Ralph Hutchinson
Hutchinson Ralph H.jpg
Wickiup 1923, Idaho State yearbook
Biographical details
Born(1878-02-19)February 19, 1878
Elmira, New York
DiedMarch 30, 1935(1935-03-30) (aged 57)
Moscow, Idaho
Playing career
Football
1898–1899Princeton
1900Greensburg A. A.
Position(s)Quarterback
Coaching career (HC unless noted)
Football
1900Greensburg A. A.
1901Dickinson
1902Princeton (backs)
1903–1905Texas
1911–1916New Mexico
1918Washington & Jefferson
1919Idaho
1920–1927Idaho Technical / Idaho Southern Branch
Basketball
1910–1917New Mexico
1919–1920Idaho
1926–1927Idaho Technical
Baseball
1904–1906Texas
1910–1917New Mexico
Administrative career (AD unless noted)
1911–1917New Mexico
1928–1929Idaho
Head coaching record
Overall62–55–6 (college football)
3–6–1 (pro football)
56–18 (college basketball)
69–44–2 (college baseball)

Ralph Fielding "Hutch" Hutchinson (February 19, 1878 – March 30, 1935) was an American football, basketball, and baseball player. He served as the head football coach at Dickinson College (1901), the University of Texas at Austin (1903–1905), the University of New Mexico (1911–1916), Washington & Jefferson College (1918), the University of Idaho (1919), and the Idaho Technical Institute (now Idaho State University) (1920–1927), compiling a career college football record of 62–55–6. Hutchinson was also the head basketball coach at New Mexico (1910–1917), Idaho (1919–1920), and Idaho Technical (1926–1927), amassing a career college basketball record of 56–18, and the head baseball coach at Texas from 1904 to 1906 and at New Mexico from 1910 to 1917, tallying a career college baseball mark of 69–44–2.

Playing career

Born in Elmira, New York, Hutchinson played varsity football and baseball and ran track at Princeton University.[1] In football, he was a quarterback and later played the position as a player-coach for the Greensburg Athletic Association, an early professional football team out of Greensburg, Pennsylvania, in 1900.[2]

Hutchinson also played minor league baseball. He played for the 1902 Flandreau Indians of the Iowa-South Dakota League. There, his manager was Art Hillebrand, who played college football with Hutchinson at Princeton and was later inducted into the College Football Hall of Fame.[3][4]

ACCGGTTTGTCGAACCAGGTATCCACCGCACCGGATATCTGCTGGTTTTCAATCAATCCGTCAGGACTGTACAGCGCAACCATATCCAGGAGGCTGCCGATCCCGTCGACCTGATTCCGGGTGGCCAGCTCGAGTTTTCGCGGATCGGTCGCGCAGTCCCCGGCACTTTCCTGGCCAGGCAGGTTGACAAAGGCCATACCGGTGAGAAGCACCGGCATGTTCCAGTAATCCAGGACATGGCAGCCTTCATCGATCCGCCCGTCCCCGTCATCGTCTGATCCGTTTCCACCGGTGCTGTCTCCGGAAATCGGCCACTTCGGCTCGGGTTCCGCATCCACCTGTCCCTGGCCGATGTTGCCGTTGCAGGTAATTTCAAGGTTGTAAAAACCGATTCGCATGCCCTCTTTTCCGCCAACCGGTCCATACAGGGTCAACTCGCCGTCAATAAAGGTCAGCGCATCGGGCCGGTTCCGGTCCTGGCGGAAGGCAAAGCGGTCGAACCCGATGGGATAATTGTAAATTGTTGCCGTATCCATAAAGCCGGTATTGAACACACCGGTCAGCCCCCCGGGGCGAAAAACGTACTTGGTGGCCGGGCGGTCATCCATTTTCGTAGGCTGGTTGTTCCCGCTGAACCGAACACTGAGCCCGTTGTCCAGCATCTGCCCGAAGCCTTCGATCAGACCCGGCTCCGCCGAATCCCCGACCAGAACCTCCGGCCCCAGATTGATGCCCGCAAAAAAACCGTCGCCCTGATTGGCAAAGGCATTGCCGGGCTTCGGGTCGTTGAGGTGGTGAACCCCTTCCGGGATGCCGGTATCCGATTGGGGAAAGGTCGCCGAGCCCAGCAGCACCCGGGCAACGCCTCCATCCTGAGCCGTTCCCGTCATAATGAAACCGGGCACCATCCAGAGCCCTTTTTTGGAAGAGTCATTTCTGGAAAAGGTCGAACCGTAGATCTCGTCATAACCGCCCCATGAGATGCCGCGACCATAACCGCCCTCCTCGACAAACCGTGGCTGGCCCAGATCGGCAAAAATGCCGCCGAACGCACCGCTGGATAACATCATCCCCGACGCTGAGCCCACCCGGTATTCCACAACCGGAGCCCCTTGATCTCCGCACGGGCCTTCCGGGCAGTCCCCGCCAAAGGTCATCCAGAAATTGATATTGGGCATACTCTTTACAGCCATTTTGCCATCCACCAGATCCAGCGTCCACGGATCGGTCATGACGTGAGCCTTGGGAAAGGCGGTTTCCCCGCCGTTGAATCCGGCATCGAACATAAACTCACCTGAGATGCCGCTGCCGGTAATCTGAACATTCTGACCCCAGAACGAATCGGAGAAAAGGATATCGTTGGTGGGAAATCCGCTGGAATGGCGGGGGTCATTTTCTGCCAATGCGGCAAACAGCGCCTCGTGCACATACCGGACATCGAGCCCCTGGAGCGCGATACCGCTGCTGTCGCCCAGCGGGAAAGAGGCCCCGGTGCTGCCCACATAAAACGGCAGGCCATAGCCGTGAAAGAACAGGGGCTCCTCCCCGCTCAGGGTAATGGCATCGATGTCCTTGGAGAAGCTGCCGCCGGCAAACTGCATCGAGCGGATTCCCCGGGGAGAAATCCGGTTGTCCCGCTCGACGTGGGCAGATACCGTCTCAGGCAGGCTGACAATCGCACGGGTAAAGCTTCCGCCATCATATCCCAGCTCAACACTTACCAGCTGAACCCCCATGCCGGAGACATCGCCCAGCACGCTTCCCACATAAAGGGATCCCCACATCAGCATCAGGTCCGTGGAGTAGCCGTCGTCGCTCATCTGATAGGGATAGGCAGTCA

Coaching career

Dickinson

Hutchison was the third head football coach at Dickinson College in Carlisle, Pennsylvania, serving for one season, in the 1901.[5][6][7]

Texas

From 1903 to 1905, Hutchinson coached at Texas, where he compiled a 16–7–2 record.

New Mexico

Hutchinson was the first basketball coach at the University of New Mexico, compiling a 32–8 record from 1910 to 1917. New Mexico played games only sporadically before the 1920s, with no regular schedule.

Washington & Jefferson

Hutchinson was hired in August 1918 as head coach at Washington & Jefferson, south of Pittsburgh.[8]

Idaho

Hutchinson was the head football coach at the University of Idaho for the 1919 season. A "shorter than normal" season, his team posted a 2–3 record. He also coached the basketball team for the 1919–20 season.

Idaho Technical Institute

In 1920, Hutchinson moved south to the Idaho Technical Institute in Pocatello. He coached through the 1927 season, tallying a 25–22–2 (.531) record at the two-year school, which was renamed the "University of Idaho–Southern Branch" in 1927. It was renamed "Idaho State College" in 1947 after gaining four-year status and became Idaho State University in 1963.

On November 4, 1922, the Idaho Tech football team played its first game on Hutchinson Field, named in his honor.[9][10] The field was used until partway through the 1936 season, when football games moved to the "Spud Bowl".[11][12] The former Hutchinson Field area continues to be known as the Hutchinson Memorial Quadrangle.[13]